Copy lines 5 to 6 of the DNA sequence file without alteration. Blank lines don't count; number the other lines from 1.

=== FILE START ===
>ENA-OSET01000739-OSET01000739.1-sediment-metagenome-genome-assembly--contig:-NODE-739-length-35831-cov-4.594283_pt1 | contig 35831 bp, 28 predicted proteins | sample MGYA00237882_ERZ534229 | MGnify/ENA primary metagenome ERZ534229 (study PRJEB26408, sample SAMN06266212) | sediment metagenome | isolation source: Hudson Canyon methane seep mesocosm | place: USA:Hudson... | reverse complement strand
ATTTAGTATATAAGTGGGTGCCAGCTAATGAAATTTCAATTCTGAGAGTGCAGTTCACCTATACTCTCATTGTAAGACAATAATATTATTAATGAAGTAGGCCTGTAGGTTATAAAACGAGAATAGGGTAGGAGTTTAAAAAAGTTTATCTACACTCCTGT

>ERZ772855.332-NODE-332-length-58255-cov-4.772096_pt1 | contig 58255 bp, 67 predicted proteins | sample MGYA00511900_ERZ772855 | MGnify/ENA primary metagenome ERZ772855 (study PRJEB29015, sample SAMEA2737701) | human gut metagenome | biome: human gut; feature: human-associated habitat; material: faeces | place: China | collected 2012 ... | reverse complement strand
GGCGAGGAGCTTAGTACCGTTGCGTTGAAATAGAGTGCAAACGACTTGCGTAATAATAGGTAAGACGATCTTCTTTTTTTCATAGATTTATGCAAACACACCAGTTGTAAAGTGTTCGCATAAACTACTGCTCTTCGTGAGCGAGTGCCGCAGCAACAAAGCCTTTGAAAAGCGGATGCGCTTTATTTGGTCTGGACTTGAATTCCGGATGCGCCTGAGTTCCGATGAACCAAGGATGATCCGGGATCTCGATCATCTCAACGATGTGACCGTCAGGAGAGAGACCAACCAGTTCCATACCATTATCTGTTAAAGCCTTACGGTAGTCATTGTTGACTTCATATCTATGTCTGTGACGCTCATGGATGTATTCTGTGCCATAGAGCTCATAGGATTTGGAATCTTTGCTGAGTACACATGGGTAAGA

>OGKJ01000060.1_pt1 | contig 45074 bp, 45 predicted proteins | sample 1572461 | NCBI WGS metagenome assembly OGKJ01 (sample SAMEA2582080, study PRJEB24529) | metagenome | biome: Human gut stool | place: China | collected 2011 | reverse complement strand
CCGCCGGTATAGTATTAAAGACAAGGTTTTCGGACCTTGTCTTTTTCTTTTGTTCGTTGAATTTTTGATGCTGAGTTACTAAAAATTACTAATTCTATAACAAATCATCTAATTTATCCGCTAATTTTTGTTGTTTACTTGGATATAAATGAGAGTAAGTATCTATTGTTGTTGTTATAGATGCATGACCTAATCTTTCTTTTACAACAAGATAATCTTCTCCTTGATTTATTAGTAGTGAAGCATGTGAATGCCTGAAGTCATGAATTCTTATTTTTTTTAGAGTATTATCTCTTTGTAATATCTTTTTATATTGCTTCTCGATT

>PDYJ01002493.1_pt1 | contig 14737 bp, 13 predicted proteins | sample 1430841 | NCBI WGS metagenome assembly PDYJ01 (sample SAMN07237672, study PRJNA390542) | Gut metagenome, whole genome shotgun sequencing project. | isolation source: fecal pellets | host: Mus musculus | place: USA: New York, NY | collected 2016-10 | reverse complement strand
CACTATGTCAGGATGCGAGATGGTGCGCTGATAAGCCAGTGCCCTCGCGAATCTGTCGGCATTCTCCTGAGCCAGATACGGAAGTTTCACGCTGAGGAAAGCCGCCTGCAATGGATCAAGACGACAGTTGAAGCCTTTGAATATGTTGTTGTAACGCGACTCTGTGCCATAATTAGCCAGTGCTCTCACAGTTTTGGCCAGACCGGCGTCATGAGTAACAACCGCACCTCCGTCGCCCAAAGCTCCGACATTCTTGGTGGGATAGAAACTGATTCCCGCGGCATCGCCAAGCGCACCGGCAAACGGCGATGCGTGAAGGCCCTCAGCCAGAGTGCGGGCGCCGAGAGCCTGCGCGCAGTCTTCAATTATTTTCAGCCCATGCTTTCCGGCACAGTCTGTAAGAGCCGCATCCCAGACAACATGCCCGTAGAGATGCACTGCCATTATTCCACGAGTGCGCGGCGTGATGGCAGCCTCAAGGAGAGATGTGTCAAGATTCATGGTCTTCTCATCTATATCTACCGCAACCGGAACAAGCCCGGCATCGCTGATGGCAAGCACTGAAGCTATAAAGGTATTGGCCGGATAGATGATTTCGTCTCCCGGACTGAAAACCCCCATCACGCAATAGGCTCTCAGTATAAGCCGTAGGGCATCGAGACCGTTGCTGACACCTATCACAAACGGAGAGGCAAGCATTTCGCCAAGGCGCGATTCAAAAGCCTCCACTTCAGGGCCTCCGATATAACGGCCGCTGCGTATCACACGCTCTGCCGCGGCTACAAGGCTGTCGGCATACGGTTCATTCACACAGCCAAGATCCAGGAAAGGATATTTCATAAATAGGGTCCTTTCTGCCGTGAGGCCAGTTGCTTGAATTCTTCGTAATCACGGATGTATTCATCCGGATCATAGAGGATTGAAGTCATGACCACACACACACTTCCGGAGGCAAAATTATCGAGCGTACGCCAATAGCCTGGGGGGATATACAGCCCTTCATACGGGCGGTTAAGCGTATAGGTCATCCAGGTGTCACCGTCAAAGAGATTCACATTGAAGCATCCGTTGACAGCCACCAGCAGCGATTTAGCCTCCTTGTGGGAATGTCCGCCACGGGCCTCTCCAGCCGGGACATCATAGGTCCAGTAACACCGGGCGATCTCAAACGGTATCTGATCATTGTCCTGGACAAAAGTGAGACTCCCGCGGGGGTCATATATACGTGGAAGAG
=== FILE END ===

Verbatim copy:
>OGKJ01000060.1_pt1 | contig 45074 bp, 45 predicted proteins | sample 1572461 | NCBI WGS metagenome assembly OGKJ01 (sample SAMEA2582080, study PRJEB24529) | metagenome | biome: Human gut stool | place: China | collected 2011 | reverse complement strand
CCGCCGGTATAGTATTAAAGACAAGGTTTTCGGACCTTGTCTTTTTCTTTTGTTCGTTGAATTTTTGATGCTGAGTTACTAAAAATTACTAATTCTATAACAAATCATCTAATTTATCCGCTAATTTTTGTTGTTTACTTGGATATAAATGAGAGTAAGTATCTATTGTTGTTGTTATAGATGCATGACCTAATCTTTCTTTTACAACAAGATAATCTTCTCCTTGATTTATTAGTAGTGAAGCATGTGAATGCCTGAAGTCATGAATTCTTATTTTTTTTAGAGTATTATCTCTTTGTAATATCTTTTTATATTGCTTCTCGATT